The three HVLP guns have been gravity fed and we have a 2 gal. pot in the bull pen if any of them worked well enough. We've tried tips at 1.4, 1.6, and 1.8 for the 3M gun, and 1.4 on the Binks and cheapo HVLP. Pressures were tried at 16psi on up to 32. We added a water separator/filter at the booth too.

The cheap siphon gun has a 1.8 and we ran it between 50 and 60 psi. It gave pretty decent results (overspray aside). Our SW rep is suggesting we look at an LVMP gun next. Maybe I should bring in my old airless and give it a try! We just really need that smooth "hand" for the clients to be happy.

Just saw a recent response about specifics. I mentioned the brands in the first post. For precat, we're trying Gemini and SW Sherwood. Our compressor is an 80 gallon (if I recall correctly) and we don't have a refrigerated dryer, just filters/water separators at the compressor and each machine. We also have a larger (120 gallon??? or more) that needs a new mag switch I could use.
Sherwood. Ah, consider enamel holdout when using primers imho.
 

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At least TRY the airless you already have. The cost is only a new tip. Use a fine finish tip size 308 to start. The smaller tip will help control the amount of paint transferred to the surface. Don’t let the paint reps talk you out of at least trying it and don’t follow the published tip size recommendations. Use a 308 or even a 208. Don’t worry about transfer rates and efficiency when starting. I’ve heard arguments before about airless being harder to control and never understood them. I always started rookies with airless because, in my experience, it was the easiest and fastest to get proficient. Micro bubbles are from air and HVLP systems and AAA add air. AAA has two moving parts to try and adjust. HVLP takes skill and practice. Keep it simple. You already own an airless. Airless can give flawless finishes. Big shops use more efficient systems because when your buying hundreds of gallons of finish, increases of 20% in your transfer efficiency add up to thousands of $$ in paint savings.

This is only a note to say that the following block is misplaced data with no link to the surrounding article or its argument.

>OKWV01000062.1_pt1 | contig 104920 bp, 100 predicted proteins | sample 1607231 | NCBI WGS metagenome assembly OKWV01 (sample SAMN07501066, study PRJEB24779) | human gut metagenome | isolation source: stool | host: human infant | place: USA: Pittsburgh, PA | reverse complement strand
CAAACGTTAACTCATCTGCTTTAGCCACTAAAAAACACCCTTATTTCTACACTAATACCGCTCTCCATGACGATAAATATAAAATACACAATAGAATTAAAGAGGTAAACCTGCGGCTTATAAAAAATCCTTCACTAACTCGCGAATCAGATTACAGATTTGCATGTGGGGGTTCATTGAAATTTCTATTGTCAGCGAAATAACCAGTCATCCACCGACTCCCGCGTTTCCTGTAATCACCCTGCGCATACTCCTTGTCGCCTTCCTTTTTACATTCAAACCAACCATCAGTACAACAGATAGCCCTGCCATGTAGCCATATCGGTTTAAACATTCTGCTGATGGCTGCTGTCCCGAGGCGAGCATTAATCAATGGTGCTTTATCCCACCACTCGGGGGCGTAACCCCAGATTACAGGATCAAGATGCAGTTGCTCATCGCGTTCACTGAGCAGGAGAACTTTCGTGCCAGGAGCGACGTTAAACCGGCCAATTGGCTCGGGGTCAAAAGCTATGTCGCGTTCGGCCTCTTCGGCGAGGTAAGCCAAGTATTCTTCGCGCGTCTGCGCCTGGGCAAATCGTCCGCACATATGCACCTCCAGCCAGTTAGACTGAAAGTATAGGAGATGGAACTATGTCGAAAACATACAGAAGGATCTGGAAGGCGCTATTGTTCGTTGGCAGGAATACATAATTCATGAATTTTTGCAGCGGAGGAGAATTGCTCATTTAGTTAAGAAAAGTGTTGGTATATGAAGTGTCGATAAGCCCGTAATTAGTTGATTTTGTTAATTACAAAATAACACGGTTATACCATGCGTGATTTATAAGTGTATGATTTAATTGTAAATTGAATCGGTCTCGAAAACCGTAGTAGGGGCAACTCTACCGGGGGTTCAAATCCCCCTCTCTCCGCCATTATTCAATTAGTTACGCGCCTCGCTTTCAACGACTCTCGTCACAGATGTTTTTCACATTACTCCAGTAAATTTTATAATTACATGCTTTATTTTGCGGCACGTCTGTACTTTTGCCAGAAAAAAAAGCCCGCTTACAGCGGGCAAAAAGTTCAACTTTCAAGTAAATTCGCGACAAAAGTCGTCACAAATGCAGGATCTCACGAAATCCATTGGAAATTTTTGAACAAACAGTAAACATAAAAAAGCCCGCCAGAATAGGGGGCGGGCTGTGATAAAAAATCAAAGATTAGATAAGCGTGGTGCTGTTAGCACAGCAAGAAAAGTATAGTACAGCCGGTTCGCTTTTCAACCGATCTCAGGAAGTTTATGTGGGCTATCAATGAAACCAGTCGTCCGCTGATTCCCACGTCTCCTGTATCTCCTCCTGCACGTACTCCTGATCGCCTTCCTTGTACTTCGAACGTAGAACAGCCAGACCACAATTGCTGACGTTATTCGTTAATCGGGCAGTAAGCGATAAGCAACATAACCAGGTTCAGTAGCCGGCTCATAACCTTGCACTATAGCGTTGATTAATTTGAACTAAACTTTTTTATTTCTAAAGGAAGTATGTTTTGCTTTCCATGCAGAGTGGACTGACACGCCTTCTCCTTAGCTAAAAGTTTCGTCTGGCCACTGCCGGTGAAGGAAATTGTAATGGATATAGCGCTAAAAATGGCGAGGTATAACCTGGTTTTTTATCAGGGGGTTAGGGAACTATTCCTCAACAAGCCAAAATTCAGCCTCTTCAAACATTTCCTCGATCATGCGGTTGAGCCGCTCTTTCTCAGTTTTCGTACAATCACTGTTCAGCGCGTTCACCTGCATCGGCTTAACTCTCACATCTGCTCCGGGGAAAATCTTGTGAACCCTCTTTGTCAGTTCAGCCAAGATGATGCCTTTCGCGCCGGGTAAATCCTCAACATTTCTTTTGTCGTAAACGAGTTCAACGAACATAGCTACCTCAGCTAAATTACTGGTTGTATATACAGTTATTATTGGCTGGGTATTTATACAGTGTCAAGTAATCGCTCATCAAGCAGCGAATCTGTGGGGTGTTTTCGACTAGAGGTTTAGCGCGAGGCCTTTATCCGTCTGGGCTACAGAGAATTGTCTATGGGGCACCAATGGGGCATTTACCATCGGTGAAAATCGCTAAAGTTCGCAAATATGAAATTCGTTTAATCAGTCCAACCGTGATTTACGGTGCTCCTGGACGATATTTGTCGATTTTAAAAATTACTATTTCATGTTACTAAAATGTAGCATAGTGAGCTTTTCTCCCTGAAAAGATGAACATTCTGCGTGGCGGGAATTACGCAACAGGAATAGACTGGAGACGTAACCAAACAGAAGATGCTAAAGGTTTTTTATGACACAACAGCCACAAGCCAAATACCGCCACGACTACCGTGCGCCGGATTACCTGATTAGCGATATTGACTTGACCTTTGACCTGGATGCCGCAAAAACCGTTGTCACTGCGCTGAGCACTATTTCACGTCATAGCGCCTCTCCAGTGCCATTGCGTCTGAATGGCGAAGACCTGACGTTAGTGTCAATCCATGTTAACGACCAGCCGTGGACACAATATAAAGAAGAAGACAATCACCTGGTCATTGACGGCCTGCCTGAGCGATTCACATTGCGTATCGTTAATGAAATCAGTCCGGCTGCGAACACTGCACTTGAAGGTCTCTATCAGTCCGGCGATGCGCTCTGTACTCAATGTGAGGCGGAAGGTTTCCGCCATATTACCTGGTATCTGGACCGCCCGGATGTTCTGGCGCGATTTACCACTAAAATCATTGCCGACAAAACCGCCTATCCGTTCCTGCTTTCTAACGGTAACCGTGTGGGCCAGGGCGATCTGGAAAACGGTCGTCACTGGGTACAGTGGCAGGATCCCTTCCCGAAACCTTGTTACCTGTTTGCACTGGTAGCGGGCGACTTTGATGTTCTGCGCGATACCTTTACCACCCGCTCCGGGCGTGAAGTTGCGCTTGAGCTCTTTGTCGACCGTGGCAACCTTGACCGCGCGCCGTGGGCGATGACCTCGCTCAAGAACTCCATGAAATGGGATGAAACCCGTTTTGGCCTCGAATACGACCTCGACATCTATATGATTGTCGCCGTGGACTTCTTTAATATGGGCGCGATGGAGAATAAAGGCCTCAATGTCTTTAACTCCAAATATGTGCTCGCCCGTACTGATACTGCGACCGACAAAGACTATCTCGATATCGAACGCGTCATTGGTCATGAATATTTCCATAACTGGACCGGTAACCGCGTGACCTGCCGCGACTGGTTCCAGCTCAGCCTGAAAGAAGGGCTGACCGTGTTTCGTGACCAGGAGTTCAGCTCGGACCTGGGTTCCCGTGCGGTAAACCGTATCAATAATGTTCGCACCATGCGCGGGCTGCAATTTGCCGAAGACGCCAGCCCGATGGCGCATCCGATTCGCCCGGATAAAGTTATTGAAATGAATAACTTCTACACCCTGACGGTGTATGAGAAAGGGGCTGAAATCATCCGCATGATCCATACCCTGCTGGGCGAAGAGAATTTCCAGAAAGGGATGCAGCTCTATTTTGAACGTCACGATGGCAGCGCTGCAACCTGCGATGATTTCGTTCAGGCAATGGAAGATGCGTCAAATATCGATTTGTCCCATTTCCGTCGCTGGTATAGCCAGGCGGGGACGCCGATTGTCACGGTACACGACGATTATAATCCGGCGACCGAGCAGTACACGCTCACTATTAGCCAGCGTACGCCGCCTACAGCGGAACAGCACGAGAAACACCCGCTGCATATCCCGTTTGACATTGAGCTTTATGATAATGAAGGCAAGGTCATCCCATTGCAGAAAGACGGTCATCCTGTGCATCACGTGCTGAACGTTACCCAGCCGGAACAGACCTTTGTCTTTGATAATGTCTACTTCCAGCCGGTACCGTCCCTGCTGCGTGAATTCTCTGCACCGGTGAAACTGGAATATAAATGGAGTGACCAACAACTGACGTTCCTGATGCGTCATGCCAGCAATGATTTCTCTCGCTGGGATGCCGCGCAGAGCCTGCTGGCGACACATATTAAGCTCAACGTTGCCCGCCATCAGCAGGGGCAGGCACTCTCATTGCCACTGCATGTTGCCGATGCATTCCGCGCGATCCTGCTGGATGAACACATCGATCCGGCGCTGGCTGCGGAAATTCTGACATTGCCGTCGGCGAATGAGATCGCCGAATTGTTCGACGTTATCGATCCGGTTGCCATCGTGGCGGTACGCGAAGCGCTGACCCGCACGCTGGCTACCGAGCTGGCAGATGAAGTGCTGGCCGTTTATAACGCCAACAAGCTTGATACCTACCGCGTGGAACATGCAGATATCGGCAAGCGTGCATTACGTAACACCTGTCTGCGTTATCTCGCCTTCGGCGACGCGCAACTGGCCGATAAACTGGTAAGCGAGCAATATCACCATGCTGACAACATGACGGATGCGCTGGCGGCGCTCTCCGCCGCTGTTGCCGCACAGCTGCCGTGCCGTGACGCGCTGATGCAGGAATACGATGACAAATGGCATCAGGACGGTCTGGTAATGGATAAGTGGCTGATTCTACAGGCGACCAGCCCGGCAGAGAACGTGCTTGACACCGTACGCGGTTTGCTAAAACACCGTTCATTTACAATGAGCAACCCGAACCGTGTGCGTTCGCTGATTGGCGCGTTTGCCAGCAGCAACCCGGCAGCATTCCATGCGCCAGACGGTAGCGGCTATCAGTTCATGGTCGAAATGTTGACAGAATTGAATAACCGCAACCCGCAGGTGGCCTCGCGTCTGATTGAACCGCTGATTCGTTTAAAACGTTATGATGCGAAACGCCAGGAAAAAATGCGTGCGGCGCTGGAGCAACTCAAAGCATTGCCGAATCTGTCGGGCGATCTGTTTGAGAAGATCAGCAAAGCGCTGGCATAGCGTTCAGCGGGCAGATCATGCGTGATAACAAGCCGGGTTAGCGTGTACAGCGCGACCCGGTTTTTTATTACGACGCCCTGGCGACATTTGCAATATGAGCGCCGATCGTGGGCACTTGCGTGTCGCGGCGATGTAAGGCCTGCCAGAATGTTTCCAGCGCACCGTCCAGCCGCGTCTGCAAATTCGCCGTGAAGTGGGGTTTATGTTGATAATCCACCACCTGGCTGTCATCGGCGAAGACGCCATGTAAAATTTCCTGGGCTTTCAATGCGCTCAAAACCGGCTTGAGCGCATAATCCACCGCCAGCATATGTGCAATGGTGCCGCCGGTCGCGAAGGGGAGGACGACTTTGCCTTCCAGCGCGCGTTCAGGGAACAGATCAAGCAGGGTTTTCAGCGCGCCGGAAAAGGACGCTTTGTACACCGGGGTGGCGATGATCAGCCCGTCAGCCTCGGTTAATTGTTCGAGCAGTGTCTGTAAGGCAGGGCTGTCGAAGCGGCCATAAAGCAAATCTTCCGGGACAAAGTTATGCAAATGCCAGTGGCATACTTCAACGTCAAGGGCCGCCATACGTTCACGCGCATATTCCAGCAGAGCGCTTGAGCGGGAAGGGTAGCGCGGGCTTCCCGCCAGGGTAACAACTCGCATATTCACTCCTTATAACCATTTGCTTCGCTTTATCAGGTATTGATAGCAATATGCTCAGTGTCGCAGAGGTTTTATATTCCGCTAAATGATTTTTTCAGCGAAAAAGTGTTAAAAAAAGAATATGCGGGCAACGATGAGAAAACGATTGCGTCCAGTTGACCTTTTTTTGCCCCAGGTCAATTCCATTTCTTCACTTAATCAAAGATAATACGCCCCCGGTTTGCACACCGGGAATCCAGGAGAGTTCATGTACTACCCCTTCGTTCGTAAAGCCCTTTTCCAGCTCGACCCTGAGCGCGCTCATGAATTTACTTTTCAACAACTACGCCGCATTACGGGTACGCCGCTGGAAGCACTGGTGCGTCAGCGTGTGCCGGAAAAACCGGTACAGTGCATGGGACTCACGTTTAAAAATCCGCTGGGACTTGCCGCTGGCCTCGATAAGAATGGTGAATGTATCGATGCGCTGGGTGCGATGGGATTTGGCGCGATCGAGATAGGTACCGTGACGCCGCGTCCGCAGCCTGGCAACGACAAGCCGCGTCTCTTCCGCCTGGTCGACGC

Also, my two cents, water borne is the future. If you’re going to pay the price of entry into finishing your own work, why pay it twice?
My brother is a small shop cabinet maker (approximately 200,00 300,000 annual sales) and he wanted to start painting his own stuff for the same reasons OP listed. (Not because he wanted to be a painter) Of course he wanted to do the same thing as OP and use his compressors and hoses and buy an HVLP gun. But that is not nearly as strait forward as it sounds. He then talked to his SW rep who talked him into a 5 stage turbine so he could spray Emerald. When that didn’t work, they tried Kem Aqua. When that didn’t work they went to a pressure pot. Still struggled.
THEN he called his little brother. 🙄. I sent him a graco gx19 fine finish and the name of his local Ilva rep. He has never looked back and is able to put out professional results. I think you could pick up a slightly used turbine unit from him real cheap.
Micro bubbles can be caused by many things but air from an HVLP I've never seen it. A 5 stage turbine can spray emerald, kem aqua, Renner, latex I've sprayed it all. We use both airless and HVLP just for different tasks. For what we use HVLP for the material savings are close to half coming from inefficiencies by running an airless setup. Ie spraying a 1/2" spindle with a 208 still gives a 4" fan

My experience with bigger shops is they stop caring about efficiency all together. I know one door manufacturer that runs through drums of lacquer and their air pumps aren't even using AAA guns, they give their guys silver plus guns because the lacquer heads will break those 700 guns too easy. Drums of lacquer for pennies on the dollar. You can smell Gibson guitar in the morning a mile away ;)